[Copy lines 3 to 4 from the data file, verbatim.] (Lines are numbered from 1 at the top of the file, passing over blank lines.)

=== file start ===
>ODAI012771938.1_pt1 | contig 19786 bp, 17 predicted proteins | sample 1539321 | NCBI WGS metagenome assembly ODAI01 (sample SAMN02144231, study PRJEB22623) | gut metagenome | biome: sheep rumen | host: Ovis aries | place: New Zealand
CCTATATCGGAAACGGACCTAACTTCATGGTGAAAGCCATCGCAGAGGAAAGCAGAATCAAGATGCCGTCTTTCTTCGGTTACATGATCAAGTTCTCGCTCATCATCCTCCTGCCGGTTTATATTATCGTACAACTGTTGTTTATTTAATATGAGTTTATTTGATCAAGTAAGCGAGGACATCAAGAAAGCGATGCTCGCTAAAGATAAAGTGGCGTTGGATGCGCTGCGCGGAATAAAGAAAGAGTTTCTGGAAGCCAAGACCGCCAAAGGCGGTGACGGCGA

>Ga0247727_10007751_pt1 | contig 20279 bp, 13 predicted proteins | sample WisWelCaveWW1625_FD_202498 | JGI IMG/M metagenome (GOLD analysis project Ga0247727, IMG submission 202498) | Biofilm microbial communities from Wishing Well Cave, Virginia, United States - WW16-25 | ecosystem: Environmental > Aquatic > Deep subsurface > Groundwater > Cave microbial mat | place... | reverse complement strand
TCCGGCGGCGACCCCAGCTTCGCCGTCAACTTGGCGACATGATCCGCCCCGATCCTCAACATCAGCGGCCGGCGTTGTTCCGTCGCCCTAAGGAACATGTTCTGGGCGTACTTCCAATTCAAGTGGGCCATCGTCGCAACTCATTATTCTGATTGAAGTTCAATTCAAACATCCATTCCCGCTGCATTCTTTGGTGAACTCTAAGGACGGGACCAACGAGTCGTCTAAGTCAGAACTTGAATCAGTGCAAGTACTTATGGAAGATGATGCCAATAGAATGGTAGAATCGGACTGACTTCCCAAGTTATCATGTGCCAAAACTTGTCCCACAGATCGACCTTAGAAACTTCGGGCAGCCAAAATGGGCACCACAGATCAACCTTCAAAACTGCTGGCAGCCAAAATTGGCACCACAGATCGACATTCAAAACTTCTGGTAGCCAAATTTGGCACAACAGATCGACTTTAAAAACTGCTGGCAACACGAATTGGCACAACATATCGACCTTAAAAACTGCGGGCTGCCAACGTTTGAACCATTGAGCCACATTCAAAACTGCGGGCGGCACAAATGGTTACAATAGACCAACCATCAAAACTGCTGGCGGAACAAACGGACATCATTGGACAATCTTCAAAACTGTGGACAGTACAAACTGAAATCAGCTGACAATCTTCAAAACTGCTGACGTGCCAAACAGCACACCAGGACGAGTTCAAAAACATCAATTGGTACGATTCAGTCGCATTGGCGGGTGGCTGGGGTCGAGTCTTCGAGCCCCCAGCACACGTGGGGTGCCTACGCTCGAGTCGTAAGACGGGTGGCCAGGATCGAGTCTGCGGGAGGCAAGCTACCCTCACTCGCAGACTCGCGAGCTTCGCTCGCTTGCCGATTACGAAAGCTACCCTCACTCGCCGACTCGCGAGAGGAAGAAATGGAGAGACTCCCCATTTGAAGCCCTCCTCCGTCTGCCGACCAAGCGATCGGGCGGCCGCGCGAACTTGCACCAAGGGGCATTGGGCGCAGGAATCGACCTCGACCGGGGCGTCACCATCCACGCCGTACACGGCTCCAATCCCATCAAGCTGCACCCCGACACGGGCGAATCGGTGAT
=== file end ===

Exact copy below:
>Ga0247727_10007751_pt1 | contig 20279 bp, 13 predicted proteins | sample WisWelCaveWW1625_FD_202498 | JGI IMG/M metagenome (GOLD analysis project Ga0247727, IMG submission 202498) | Biofilm microbial communities from Wishing Well Cave, Virginia, United States - WW16-25 | ecosystem: Environmental > Aquatic > Deep subsurface > Groundwater > Cave microbial mat | place... | reverse complement strand
TCCGGCGGCGACCCCAGCTTCGCCGTCAACTTGGCGACATGATCCGCCCCGATCCTCAACATCAGCGGCCGGCGTTGTTCCGTCGCCCTAAGGAACATGTTCTGGGCGTACTTCCAATTCAAGTGGGCCATCGTCGCAACTCATTATTCTGATTGAAGTTCAATTCAAACATCCATTCCCGCTGCATTCTTTGGTGAACTCTAAGGACGGGACCAACGAGTCGTCTAAGTCAGAACTTGAATCAGTGCAAGTACTTATGGAAGATGATGCCAATAGAATGGTAGAATCGGACTGACTTCCCAAGTTATCATGTGCCAAAACTTGTCCCACAGATCGACCTTAGAAACTTCGGGCAGCCAAAATGGGCACCACAGATCAACCTTCAAAACTGCTGGCAGCCAAAATTGGCACCACAGATCGACATTCAAAACTTCTGGTAGCCAAATTTGGCACAACAGATCGACTTTAAAAACTGCTGGCAACACGAATTGGCACAACATATCGACCTTAAAAACTGCGGGCTGCCAACGTTTGAACCATTGAGCCACATTCAAAACTGCGGGCGGCACAAATGGTTACAATAGACCAACCATCAAAACTGCTGGCGGAACAAACGGACATCATTGGACAATCTTCAAAACTGTGGACAGTACAAACTGAAATCAGCTGACAATCTTCAAAACTGCTGACGTGCCAAACAGCACACCAGGACGAGTTCAAAAACATCAATTGGTACGATTCAGTCGCATTGGCGGGTGGCTGGGGTCGAGTCTTCGAGCCCCCAGCACACGTGGGGTGCCTACGCTCGAGTCGTAAGACGGGTGGCCAGGATCGAGTCTGCGGGAGGCAAGCTACCCTCACTCGCAGACTCGCGAGCTTCGCTCGCTTGCCGATTACGAAAGCTACCCTCACTCGCCGACTCGCGAGAGGAAGAAATGGAGAGACTCCCCATTTGAAGCCCTCCTCCGTCTGCCGACCAAGCGATCGGGCGGCCGCGCGAACTTGCACCAAGGGGCATTGGGCGCAGGAATCGACCTCGACCGGGGCGTCACCATCCACGCCGTACACGGCTCCAATCCCATCAAGCTGCACCCCGACACGGGCGAATCGGTGAT